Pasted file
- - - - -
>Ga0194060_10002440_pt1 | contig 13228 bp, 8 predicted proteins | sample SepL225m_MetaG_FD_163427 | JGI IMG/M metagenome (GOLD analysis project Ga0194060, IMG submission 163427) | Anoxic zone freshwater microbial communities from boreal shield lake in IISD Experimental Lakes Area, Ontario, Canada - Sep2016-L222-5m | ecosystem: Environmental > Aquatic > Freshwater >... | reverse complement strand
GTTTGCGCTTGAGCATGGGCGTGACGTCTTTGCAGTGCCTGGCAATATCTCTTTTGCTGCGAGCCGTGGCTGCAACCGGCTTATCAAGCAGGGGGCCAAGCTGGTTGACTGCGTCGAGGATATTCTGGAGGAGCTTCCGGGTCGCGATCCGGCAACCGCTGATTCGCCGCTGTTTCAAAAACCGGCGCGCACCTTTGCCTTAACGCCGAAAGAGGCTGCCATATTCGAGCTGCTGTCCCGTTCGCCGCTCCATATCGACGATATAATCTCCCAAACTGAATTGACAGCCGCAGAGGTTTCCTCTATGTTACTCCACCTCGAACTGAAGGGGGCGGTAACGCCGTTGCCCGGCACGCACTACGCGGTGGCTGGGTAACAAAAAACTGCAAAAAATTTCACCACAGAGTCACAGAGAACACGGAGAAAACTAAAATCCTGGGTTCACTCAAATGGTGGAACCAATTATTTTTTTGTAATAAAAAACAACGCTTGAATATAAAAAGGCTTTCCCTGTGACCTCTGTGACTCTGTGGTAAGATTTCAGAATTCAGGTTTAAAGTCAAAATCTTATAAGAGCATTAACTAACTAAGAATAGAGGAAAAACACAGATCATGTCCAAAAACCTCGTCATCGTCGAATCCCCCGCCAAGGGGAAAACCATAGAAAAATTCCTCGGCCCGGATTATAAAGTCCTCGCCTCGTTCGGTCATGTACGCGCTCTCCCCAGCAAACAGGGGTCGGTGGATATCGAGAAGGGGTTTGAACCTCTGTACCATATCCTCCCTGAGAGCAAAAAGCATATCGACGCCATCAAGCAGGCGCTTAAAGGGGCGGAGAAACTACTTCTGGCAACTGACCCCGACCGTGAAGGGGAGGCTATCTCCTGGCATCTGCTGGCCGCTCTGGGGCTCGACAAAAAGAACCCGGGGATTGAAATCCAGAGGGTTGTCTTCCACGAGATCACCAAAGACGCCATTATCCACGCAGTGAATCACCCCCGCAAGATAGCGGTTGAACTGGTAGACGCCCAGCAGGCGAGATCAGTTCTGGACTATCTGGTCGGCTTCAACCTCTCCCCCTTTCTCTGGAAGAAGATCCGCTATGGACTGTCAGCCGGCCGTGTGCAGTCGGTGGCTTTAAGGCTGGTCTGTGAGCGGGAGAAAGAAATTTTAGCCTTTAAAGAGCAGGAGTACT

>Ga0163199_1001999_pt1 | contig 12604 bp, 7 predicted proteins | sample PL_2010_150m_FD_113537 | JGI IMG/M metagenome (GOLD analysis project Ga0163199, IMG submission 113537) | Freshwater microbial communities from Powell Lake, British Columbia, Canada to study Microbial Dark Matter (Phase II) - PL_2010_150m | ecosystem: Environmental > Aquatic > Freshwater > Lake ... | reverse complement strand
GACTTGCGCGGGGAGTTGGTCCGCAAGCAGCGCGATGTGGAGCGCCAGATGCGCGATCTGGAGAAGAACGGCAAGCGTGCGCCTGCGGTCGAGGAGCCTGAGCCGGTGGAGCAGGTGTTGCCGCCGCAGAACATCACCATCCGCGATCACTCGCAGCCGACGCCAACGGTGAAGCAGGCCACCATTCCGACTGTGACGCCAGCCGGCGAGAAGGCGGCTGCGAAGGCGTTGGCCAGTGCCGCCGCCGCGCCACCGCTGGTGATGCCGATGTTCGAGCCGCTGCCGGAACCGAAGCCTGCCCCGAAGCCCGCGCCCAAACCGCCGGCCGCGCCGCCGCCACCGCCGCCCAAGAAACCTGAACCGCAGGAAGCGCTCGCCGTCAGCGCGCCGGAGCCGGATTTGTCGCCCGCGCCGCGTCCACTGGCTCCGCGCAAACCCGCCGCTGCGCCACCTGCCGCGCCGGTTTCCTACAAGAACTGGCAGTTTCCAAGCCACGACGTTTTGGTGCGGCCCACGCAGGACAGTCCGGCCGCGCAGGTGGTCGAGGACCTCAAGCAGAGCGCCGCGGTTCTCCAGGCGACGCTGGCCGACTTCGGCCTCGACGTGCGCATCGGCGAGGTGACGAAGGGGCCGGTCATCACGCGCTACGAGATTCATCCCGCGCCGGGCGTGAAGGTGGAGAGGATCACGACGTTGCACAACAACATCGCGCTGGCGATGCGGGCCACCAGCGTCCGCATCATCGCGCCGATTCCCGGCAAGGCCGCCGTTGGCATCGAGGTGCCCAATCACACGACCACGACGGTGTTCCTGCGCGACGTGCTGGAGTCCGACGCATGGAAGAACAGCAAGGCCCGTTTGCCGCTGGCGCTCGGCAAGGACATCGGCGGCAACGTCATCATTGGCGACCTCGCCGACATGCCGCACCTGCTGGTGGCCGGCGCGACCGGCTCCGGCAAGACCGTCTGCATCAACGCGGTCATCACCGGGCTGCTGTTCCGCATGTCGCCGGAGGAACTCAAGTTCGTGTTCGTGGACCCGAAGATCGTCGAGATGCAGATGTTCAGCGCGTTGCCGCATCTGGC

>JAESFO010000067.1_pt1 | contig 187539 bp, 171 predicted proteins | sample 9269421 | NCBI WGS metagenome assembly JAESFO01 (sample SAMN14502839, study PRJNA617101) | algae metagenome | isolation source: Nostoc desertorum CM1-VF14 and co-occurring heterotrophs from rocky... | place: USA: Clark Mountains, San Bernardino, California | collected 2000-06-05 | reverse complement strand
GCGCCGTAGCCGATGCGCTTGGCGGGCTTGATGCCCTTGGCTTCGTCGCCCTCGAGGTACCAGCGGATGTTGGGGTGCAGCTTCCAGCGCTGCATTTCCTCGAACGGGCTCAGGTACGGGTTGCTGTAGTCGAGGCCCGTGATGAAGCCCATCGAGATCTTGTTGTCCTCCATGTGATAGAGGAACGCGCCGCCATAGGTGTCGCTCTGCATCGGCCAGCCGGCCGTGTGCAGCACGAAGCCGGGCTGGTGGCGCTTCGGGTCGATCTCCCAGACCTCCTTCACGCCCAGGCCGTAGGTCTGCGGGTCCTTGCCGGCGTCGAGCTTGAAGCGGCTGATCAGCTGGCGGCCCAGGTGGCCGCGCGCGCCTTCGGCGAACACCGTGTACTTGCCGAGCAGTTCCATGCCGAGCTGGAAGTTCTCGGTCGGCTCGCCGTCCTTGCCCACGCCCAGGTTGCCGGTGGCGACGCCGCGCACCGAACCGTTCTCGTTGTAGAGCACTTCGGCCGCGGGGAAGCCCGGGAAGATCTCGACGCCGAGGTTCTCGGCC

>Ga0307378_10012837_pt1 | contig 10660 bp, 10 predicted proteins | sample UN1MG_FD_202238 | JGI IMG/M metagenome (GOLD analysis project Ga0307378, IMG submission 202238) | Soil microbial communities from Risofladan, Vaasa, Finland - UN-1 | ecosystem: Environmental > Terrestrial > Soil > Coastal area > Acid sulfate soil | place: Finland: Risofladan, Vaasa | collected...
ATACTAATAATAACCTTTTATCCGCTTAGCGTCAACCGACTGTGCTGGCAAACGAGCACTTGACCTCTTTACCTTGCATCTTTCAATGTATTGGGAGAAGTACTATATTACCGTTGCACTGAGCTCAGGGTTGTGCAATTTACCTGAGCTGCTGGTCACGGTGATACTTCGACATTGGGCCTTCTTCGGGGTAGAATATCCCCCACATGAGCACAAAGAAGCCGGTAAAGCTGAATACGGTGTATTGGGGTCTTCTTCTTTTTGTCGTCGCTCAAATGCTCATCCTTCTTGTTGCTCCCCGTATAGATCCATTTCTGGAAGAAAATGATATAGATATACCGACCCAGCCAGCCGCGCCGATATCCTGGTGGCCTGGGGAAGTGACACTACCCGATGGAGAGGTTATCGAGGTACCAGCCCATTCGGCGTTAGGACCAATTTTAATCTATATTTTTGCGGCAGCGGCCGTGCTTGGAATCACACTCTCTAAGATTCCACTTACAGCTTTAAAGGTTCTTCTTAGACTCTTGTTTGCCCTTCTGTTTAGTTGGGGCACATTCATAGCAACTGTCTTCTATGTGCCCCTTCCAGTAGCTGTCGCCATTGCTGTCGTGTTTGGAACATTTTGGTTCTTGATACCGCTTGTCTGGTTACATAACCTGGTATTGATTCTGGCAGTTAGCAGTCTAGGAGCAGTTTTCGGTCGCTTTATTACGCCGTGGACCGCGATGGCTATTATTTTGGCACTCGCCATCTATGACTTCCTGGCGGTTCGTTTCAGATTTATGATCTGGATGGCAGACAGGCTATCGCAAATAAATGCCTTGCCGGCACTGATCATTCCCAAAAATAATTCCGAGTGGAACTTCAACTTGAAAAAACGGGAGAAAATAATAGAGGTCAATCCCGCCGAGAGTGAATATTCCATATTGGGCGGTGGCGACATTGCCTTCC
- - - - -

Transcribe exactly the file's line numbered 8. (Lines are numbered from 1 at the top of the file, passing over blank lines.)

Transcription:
ATACTAATAATAACCTTTTATCCGCTTAGCGTCAACCGACTGTGCTGGCAAACGAGCACTTGACCTCTTTACCTTGCATCTTTCAATGTATTGGGAGAAGTACTATATTACCGTTGCACTGAGCTCAGGGTTGTGCAATTTACCTGAGCTGCTGGTCACGGTGATACTTCGACATTGGGCCTTCTTCGGGGTAGAATATCCCCCACATGAGCACAAAGAAGCCGGTAAAGCTGAATACGGTGTATTGGGGTCTTCTTCTTTTTGTCGTCGCTCAAATGCTCATCCTTCTTGTTGCTCCCCGTATAGATCCATTTCTGGAAGAAAATGATATAGATATACCGACCCAGCCAGCCGCGCCGATATCCTGGTGGCCTGGGGAAGTGACACTACCCGATGGAGAGGTTATCGAGGTACCAGCCCATTCGGCGTTAGGACCAATTTTAATCTATATTTTTGCGGCAGCGGCCGTGCTTGGAATCACACTCTCTAAGATTCCACTTACAGCTTTAAAGGTTCTTCTTAGACTCTTGTTTGCCCTTCTGTTTAGTTGGGGCACATTCATAGCAACTGTCTTCTATGTGCCCCTTCCAGTAGCTGTCGCCATTGCTGTCGTGTTTGGAACATTTTGGTTCTTGATACCGCTTGTCTGGTTACATAACCTGGTATTGATTCTGGCAGTTAGCAGTCTAGGAGCAGTTTTCGGTCGCTTTATTACGCCGTGGACCGCGATGGCTATTATTTTGGCACTCGCCATCTATGACTTCCTGGCGGTTCGTTTCAGATTTATGATCTGGATGGCAGACAGGCTATCGCAAATAAATGCCTTGCCGGCACTGATCATTCCCAAAAATAATTCCGAGTGGAACTTCAACTTGAAAAAACGGGAGAAAATAATAGAGGTCAATCCCGCCGAGAGTGAATATTCCATATTGGGCGGTGGCGACATTGCCTTCC